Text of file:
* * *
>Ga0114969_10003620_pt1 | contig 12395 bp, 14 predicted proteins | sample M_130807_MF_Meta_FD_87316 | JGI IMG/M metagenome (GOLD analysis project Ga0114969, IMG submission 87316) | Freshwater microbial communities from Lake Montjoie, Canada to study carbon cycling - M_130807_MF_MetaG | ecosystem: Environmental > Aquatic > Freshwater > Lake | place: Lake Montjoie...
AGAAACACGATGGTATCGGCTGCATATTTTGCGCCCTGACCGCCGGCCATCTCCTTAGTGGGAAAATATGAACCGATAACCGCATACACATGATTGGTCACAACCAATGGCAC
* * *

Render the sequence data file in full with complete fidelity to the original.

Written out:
>Ga0114969_10003620_pt1 | contig 12395 bp, 14 predicted proteins | sample M_130807_MF_Meta_FD_87316 | JGI IMG/M metagenome (GOLD analysis project Ga0114969, IMG submission 87316) | Freshwater microbial communities from Lake Montjoie, Canada to study carbon cycling - M_130807_MF_MetaG | ecosystem: Environmental > Aquatic > Freshwater > Lake | place: Lake Montjoie...
AGAAACACGATGGTATCGGCTGCATATTTTGCGCCCTGACCGCCGGCCATCTCCTTAGTGGGAAAATATGAACCGATAACCGCATACACATGATTGGTCACAACCAATGGCAC